The team was also tasked with guiding the development of a new campus-wide approach to performance management to address concerns raised in the Campus Climate Survey as well as other concerns from leadership and employees that included new processes, forms and training.

The development of a campus-wide approach to performance management was designed in three phases:

Phase 1 - Complete – Create performance management training, design new process with simplified forms, pilot new process and forms with a cross functional group of academic and support units. New process only applies to administrative employees in the first year so we can explore the best way to make connections between pay and performance.

Phase 2 – Underway - Adjust performance management process and forms based on learning from the Administrative pilot group. Expand new streamlined process to Administrative employees in remainder of academic and support units. Create a pilot group to streamline performance management for classified staff.

Phase 3 – FY2019 – Make final adjustments to process based on learning from the classified pilot group. Explore system options for automating and streamlining administrative components of the performance management process.

Phase 1 – COMPLETED – Highlights include:

  • Guidelines and desired outcomes for a common performance management process for all administrative employees are in place.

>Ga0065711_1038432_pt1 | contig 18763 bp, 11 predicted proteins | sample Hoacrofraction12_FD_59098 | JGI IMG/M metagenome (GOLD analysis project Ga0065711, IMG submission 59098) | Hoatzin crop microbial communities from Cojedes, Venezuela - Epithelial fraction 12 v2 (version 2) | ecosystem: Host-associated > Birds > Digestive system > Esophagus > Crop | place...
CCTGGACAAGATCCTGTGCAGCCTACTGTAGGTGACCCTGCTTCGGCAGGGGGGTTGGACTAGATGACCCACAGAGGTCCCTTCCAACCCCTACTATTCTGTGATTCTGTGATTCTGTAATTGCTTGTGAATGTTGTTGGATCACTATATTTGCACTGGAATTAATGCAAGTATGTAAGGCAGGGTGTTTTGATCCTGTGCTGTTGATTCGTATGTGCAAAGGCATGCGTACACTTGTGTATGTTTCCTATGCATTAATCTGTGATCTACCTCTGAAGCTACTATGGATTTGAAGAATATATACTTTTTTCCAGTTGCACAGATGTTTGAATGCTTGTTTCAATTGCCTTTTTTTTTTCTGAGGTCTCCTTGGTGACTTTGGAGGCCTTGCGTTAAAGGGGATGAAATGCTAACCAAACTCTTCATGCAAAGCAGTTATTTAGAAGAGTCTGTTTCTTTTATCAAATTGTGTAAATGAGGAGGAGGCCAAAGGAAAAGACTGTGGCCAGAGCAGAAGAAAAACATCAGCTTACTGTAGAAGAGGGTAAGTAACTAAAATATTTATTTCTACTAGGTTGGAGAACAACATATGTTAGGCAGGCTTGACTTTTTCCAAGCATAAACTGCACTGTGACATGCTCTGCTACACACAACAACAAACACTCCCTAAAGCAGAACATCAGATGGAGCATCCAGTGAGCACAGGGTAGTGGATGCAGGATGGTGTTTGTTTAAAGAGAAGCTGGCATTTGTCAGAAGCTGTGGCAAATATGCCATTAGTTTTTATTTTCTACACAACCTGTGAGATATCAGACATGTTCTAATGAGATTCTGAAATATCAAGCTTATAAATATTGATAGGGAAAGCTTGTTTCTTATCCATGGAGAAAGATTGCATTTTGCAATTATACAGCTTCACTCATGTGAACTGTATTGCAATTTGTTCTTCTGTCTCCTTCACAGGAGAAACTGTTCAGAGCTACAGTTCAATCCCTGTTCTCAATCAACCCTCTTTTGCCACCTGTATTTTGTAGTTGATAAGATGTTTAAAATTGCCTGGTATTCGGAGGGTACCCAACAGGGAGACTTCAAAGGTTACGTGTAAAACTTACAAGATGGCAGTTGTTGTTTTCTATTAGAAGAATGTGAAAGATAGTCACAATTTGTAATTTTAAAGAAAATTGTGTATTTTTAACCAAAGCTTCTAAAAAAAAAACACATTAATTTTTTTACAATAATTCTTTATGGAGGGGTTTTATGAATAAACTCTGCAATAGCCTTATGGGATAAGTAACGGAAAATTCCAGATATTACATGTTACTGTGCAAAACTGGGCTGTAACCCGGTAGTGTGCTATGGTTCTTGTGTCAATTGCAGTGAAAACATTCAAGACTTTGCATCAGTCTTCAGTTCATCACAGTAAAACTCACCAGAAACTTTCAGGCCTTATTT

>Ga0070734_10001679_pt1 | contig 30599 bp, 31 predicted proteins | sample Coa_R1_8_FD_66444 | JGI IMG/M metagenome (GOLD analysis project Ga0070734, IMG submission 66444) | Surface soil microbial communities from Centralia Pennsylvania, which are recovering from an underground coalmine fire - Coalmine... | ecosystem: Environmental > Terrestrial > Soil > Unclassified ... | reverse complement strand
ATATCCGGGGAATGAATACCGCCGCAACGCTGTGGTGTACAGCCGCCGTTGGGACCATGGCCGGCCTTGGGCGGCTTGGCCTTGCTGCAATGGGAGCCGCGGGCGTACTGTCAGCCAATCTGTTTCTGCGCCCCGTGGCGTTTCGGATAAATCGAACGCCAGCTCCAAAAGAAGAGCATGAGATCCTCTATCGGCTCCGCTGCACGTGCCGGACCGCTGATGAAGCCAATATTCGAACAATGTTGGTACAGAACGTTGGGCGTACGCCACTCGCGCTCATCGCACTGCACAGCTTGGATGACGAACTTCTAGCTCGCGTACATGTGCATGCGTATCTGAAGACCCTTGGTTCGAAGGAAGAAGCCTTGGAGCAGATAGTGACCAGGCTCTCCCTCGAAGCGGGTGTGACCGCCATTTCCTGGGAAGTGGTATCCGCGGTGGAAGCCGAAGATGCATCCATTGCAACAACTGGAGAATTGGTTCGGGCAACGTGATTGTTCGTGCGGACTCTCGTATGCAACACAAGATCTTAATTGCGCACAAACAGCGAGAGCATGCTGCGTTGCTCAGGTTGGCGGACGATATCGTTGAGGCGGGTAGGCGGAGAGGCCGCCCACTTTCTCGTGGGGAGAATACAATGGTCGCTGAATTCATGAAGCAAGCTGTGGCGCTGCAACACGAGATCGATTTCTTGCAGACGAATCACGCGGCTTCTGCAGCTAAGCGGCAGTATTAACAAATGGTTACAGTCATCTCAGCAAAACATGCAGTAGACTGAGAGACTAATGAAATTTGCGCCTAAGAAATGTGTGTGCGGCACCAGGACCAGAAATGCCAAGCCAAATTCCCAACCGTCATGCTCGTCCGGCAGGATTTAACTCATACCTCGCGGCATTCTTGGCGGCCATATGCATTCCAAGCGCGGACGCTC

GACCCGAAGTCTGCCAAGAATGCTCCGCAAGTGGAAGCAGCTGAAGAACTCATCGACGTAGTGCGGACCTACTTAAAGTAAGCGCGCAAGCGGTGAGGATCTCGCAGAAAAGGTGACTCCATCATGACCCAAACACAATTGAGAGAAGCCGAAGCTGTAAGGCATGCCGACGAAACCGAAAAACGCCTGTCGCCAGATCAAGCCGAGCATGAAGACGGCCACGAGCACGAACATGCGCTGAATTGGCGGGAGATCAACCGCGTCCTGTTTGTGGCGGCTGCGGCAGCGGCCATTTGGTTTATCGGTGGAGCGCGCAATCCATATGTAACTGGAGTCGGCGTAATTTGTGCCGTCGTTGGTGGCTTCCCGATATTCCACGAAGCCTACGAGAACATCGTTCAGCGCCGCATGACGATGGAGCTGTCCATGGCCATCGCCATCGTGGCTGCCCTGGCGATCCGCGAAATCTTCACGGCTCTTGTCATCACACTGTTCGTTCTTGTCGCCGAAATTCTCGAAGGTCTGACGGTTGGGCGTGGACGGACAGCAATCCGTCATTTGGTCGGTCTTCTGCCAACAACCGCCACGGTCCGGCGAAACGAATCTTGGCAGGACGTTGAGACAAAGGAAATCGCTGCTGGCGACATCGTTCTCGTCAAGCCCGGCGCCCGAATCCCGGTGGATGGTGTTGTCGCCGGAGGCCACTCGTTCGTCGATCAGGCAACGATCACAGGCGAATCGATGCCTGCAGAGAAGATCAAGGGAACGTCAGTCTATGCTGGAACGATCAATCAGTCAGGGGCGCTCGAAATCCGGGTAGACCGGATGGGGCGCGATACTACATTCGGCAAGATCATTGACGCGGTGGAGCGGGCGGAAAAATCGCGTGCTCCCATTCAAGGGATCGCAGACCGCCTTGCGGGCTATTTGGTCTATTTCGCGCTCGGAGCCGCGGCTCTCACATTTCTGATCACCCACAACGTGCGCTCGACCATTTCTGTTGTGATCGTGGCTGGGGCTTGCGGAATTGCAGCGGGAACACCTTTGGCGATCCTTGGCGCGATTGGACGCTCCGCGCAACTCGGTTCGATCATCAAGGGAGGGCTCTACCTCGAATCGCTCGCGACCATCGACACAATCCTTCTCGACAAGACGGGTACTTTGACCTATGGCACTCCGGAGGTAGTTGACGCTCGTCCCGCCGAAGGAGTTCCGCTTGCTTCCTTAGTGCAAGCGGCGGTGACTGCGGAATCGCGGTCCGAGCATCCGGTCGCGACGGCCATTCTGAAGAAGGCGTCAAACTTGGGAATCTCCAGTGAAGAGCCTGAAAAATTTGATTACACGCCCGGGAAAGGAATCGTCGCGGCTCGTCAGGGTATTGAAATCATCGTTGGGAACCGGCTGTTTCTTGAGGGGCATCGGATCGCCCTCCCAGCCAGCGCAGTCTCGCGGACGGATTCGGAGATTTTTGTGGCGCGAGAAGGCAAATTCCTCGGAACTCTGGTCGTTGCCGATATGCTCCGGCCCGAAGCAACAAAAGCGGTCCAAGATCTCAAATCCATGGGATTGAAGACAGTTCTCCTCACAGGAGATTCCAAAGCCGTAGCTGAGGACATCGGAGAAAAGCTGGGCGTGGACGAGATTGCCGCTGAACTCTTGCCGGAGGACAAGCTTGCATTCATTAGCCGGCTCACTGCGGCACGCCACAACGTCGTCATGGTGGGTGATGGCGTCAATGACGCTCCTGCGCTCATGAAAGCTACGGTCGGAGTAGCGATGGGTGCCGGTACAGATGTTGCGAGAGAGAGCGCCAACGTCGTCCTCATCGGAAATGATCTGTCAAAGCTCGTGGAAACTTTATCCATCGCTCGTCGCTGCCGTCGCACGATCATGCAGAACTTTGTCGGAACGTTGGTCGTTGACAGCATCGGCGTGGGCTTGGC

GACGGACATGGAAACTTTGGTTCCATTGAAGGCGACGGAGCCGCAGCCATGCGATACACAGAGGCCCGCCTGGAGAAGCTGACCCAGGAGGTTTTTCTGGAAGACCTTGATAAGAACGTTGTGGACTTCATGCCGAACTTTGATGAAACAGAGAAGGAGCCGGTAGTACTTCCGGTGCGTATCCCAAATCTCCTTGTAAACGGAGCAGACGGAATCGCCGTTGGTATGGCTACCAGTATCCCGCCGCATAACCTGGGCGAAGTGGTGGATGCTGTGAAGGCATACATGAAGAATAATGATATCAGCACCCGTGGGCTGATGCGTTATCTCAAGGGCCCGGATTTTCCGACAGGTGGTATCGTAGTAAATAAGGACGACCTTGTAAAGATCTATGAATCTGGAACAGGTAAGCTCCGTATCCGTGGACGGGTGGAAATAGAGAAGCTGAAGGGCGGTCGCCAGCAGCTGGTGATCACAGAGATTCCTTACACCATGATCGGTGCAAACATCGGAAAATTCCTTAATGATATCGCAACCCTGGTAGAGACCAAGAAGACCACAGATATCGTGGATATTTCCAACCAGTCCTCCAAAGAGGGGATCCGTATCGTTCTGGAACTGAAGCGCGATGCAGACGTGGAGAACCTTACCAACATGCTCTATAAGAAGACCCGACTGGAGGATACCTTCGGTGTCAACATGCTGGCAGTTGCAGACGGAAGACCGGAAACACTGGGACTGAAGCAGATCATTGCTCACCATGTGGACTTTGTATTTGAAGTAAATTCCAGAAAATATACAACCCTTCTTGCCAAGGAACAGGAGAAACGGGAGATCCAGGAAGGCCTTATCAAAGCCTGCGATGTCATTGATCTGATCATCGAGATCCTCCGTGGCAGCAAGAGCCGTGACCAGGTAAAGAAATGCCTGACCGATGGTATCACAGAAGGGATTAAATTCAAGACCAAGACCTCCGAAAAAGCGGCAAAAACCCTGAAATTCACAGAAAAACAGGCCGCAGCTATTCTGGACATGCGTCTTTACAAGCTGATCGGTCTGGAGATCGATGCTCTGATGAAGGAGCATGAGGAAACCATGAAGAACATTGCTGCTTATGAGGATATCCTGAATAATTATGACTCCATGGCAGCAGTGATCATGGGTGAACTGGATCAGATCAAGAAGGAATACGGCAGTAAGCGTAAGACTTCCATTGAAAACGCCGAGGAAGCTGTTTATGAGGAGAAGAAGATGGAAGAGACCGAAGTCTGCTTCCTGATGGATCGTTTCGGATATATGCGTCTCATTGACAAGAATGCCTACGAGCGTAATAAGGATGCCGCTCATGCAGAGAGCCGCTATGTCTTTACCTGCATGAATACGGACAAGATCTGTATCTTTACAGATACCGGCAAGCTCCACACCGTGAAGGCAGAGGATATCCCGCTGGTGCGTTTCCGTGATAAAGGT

• Results from a pre- and post-pilot survey, which included approximately 300 administrative employees from five planning units, have been reviewed and analyzed.
  • A new modular training approach was developed and administered for all pilot supervisors. Training was highly rated, scoring an average of 4.5/5.0 on “eager to apply content” and “good use of time”. 
  • New streamlined forms and tip sheets have been developed and will be used consistently for all Administrative staff in the 2017-2018 performance cycle.
  • Guidelines for performance calibration have been created to help managers understand and apply ratings more consistently.
  • Discussion planner templates and space for recording “check-in” dates on the performance evaluation form are being used to encourage more frequent performance feedback and alignment of efforts with goals.
     

Summary of Pilot Survey Results

All administrative employees in the pilot group were invited to participate in a baseline and a follow-up survey so that changes in perceptions, behaviors and confidence as a result of the pilot could be measured and reported. Highlights include:

  • Percent of employees who felt the year-end evaluation provided useful information more than doubled
  • Percent of employees who felt the year-end evaluation form was simple and easy to understand increased by 64 percent
  • Percent of employees who frequently discussed goals and expectations with supervisors went from 31 to 65 percent
  • Percent of employees receiving regular performance feedback went from 45 to almost 70 percent
  • Supervisor confidence in handling key performance management responsibilities increased more than 25 percent
  • Percent of supervisors able to prepare for year-end evaluations in 30 minutes or less increased by 77 percent
  • Percent of supervisors able to write year-end evaluations in 30 minutes or less increased by 65 percent

The performance management survey included several questions from the campus climate survey, so the pilot survey data were also used to project changes in Campus Climate Survey results if the larger campus community was exposed to the new performance management process with the same degree of success.

Based on percentage changes in survey responses from the pilot group (post v. pre survey), projected changes in campus climate survey responses to the same questions are shown below:

Actual Climate Survey Results